Chris - That’s right. And the results, they’re consistent with what people are finding looking at other sources of social media as well. We looked in a separate study at depression and PTSD, and identified predictors of those health states from words that people were using on Twitter and their behaviour: frequency of their posts, how likely they were to include links in their posts. And there were indicators, as well, that there were differences prior to the date that they were formally diagnosed.
So I think that the results of our study are promising, but they’re really just a proof of concept. There’s a small group of a few hundred people in each of these studies and it’s not clear that this would translate to the average person using Instagram or Twitter. But the goal is to try and figure out how to leverage all of the information that we give our mobile phone about us: our tone of voice, the words we use, the people we communicate with. This sort of data it’s incredibly private so if we can protect it but yet, at the same time, give algorithms access to information that’s predictive about our health state, we could be connecting with our doctor sooner. For example, the doctors could have access to a lot more information than they would get from a typical yearly checkup interview.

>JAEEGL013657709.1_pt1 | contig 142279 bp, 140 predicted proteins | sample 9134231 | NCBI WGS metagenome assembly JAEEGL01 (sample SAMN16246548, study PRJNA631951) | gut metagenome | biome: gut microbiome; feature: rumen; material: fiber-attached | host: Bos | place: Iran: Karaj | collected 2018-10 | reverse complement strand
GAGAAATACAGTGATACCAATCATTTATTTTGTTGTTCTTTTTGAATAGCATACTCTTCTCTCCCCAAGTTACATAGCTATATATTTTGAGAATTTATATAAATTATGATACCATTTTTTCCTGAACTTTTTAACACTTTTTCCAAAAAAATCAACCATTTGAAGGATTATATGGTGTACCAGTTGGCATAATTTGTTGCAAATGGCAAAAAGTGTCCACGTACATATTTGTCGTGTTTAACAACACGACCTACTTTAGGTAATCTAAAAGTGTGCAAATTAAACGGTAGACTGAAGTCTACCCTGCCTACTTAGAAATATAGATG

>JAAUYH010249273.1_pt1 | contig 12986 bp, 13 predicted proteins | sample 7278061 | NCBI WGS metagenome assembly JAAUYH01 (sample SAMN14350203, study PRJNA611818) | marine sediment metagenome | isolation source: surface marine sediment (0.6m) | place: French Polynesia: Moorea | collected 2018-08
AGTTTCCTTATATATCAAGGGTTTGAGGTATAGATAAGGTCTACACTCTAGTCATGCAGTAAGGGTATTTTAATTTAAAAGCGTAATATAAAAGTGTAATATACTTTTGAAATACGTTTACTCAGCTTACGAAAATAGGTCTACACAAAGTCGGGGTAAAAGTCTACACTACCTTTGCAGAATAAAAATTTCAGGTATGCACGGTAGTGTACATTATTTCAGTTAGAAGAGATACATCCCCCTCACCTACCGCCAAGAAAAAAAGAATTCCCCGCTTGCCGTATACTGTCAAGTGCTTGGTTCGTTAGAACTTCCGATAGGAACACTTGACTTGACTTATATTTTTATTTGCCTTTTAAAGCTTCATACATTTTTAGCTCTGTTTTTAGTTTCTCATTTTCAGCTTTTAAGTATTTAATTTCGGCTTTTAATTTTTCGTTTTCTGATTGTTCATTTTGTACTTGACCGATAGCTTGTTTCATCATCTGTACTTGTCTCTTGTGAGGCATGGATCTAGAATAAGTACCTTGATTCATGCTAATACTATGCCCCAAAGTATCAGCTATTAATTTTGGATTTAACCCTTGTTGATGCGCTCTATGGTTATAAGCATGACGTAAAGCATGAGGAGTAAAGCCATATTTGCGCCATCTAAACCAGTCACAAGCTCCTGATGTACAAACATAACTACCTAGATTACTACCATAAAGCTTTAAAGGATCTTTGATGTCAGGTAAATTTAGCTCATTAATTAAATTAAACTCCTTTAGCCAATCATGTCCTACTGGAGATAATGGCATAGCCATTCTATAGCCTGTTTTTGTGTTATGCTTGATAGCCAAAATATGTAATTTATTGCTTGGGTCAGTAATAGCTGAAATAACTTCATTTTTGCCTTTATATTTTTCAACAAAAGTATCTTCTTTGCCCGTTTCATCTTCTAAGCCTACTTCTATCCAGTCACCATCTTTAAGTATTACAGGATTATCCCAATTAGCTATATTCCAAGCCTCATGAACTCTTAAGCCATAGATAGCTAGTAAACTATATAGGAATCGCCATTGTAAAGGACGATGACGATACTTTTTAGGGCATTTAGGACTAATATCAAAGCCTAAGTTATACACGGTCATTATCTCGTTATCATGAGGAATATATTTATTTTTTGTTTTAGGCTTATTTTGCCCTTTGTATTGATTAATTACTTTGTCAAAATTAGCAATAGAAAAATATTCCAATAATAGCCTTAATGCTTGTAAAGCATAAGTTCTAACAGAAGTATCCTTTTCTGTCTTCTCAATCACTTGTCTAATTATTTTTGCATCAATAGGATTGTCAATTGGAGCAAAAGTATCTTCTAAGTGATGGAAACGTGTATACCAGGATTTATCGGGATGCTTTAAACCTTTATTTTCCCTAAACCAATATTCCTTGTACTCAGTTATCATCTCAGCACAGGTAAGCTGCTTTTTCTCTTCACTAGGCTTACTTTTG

Georgia - Do you see this being used by the social media companies themselves?
Chris - Certainly companies know a lot about you, even if you’re not using it, just from what your friends are doing on the site. I do expect that there are going to be situations where social media companies are selling advertising spots for people who are suffering from mental health problems potentially without even intending to, or realising that they’re doing so. That’s something that I think is really important right now is that we start having a conversation with each other about how to protect this sort of data.
This particular study was done by a few people with limited resources but certainly, if we could do it, then a company like Instagram or Facebook or Twitter, they could use this data to try and make money. We’d like for them to use it to try and help us be happier and healthier.